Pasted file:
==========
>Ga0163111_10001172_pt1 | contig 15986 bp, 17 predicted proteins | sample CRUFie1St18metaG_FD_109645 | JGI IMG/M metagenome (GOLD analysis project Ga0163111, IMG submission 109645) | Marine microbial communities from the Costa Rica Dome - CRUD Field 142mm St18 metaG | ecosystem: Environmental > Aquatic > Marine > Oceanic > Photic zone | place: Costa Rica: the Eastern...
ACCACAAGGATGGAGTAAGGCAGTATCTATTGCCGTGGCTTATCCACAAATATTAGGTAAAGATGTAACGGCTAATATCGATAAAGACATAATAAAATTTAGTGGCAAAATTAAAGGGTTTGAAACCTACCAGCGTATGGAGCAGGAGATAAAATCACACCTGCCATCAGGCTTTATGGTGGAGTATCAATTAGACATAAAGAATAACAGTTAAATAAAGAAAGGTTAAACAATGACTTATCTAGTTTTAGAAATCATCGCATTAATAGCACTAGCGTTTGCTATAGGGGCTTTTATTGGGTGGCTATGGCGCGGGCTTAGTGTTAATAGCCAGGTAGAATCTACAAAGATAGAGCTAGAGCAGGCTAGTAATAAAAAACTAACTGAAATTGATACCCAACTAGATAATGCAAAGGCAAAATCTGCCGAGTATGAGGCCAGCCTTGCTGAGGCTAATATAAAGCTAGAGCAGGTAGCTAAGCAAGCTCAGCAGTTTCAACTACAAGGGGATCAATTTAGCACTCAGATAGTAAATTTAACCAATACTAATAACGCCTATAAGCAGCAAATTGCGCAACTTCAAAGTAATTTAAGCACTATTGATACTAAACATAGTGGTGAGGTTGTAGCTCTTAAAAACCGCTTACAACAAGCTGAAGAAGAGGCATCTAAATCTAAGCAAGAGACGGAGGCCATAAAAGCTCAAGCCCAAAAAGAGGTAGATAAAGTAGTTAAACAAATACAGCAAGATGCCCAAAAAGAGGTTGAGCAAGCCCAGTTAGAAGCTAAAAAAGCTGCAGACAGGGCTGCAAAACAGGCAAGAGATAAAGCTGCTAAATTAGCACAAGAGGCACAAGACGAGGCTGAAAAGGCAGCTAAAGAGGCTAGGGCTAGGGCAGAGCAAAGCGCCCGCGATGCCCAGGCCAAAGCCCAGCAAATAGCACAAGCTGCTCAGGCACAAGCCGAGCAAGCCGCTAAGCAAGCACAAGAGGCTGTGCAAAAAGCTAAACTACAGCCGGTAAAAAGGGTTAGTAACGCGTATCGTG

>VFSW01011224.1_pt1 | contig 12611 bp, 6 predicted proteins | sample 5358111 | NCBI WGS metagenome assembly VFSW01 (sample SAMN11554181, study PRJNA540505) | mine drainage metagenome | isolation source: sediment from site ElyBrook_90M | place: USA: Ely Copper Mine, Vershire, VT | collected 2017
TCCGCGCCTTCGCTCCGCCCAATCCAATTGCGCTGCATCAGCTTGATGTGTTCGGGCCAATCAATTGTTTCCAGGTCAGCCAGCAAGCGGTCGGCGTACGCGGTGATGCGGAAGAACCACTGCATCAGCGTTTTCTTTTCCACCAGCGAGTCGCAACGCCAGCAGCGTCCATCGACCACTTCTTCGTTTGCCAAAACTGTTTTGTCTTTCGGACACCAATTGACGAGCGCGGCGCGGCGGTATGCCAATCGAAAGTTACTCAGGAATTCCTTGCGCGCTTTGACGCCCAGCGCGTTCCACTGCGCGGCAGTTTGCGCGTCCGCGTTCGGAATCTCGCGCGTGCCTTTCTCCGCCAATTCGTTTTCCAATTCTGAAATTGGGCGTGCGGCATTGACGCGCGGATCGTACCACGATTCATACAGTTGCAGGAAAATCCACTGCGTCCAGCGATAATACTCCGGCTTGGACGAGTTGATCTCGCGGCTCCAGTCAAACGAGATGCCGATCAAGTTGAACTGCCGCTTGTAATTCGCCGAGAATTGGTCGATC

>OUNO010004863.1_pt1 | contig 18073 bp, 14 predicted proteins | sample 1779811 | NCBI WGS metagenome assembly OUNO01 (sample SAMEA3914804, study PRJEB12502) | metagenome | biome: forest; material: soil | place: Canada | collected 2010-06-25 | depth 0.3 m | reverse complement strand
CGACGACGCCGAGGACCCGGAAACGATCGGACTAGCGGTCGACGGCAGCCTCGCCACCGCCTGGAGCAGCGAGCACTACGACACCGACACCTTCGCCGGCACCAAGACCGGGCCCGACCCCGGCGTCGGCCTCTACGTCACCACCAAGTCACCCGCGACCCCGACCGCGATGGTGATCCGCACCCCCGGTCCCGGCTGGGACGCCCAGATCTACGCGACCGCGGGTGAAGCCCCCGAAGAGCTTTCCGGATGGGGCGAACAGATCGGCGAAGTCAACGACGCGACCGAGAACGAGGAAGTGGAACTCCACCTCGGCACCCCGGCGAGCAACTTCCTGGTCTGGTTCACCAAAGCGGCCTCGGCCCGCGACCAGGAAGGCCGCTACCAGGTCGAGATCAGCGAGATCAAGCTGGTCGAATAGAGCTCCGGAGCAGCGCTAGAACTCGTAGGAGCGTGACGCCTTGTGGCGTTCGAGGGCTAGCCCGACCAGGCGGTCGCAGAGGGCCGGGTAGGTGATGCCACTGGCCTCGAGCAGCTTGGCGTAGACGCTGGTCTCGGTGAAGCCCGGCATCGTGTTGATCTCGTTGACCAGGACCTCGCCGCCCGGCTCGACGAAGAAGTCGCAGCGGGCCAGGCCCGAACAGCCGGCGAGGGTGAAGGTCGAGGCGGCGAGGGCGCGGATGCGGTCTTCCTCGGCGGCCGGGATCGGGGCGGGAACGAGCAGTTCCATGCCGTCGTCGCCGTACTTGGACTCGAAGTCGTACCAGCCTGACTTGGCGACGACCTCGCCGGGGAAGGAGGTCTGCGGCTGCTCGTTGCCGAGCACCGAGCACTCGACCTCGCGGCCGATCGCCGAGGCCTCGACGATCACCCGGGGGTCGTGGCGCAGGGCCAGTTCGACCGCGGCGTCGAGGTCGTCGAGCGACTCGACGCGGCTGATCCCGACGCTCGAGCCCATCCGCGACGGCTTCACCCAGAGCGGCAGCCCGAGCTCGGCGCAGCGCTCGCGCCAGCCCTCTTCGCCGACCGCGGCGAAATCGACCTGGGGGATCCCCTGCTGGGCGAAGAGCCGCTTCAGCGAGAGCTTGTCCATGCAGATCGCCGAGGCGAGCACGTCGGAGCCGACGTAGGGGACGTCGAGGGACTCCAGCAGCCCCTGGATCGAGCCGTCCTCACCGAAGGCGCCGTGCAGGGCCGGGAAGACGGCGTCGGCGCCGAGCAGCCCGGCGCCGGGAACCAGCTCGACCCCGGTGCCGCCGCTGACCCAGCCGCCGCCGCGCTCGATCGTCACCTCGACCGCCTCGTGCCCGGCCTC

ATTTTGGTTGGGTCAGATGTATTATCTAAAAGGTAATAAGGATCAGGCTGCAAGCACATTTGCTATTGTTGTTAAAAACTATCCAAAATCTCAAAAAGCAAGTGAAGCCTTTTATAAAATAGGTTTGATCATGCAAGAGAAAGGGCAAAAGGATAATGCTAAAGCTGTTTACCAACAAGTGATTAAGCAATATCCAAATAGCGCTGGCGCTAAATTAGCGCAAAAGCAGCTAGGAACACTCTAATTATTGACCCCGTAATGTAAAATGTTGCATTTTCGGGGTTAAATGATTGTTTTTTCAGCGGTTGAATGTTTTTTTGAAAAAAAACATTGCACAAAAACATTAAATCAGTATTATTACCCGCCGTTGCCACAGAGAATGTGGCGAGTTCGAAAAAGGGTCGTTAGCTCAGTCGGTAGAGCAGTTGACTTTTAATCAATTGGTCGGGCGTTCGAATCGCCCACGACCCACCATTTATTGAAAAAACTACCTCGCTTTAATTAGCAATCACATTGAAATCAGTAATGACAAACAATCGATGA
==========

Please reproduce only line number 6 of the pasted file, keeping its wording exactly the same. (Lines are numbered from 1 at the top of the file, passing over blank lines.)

CGACGACGCCGAGGACCCGGAAACGATCGGACTAGCGGTCGACGGCAGCCTCGCCACCGCCTGGAGCAGCGAGCACTACGACACCGACACCTTCGCCGGCACCAAGACCGGGCCCGACCCCGGCGTCGGCCTCTACGTCACCACCAAGTCACCCGCGACCCCGACCGCGATGGTGATCCGCACCCCCGGTCCCGGCTGGGACGCCCAGATCTACGCGACCGCGGGTGAAGCCCCCGAAGAGCTTTCCGGATGGGGCGAACAGATCGGCGAAGTCAACGACGCGACCGAGAACGAGGAAGTGGAACTCCACCTCGGCACCCCGGCGAGCAACTTCCTGGTCTGGTTCACCAAAGCGGCCTCGGCCCGCGACCAGGAAGGCCGCTACCAGGTCGAGATCAGCGAGATCAAGCTGGTCGAATAGAGCTCCGGAGCAGCGCTAGAACTCGTAGGAGCGTGACGCCTTGTGGCGTTCGAGGGCTAGCCCGACCAGGCGGTCGCAGAGGGCCGGGTAGGTGATGCCACTGGCCTCGAGCAGCTTGGCGTAGACGCTGGTCTCGGTGAAGCCCGGCATCGTGTTGATCTCGTTGACCAGGACCTCGCCGCCCGGCTCGACGAAGAAGTCGCAGCGGGCCAGGCCCGAACAGCCGGCGAGGGTGAAGGTCGAGGCGGCGAGGGCGCGGATGCGGTCTTCCTCGGCGGCCGGGATCGGGGCGGGAACGAGCAGTTCCATGCCGTCGTCGCCGTACTTGGACTCGAAGTCGTACCAGCCTGACTTGGCGACGACCTCGCCGGGGAAGGAGGTCTGCGGCTGCTCGTTGCCGAGCACCGAGCACTCGACCTCGCGGCCGATCGCCGAGGCCTCGACGATCACCCGGGGGTCGTGGCGCAGGGCCAGTTCGACCGCGGCGTCGAGGTCGTCGAGCGACTCGACGCGGCTGATCCCGACGCTCGAGCCCATCCGCGACGGCTTCACCCAGAGCGGCAGCCCGAGCTCGGCGCAGCGCTCGCGCCAGCCCTCTTCGCCGACCGCGGCGAAATCGACCTGGGGGATCCCCTGCTGGGCGAAGAGCCGCTTCAGCGAGAGCTTGTCCATGCAGATCGCCGAGGCGAGCACGTCGGAGCCGACGTAGGGGACGTCGAGGGACTCCAGCAGCCCCTGGATCGAGCCGTCCTCACCGAAGGCGCCGTGCAGGGCCGGGAAGACGGCGTCGGCGCCGAGCAGCCCGGCGCCGGGAACCAGCTCGACCCCGGTGCCGCCGCTGACCCAGCCGCCGCCGCGCTCGATCGTCACCTCGACCGCCTCGTGCCCGGCCTC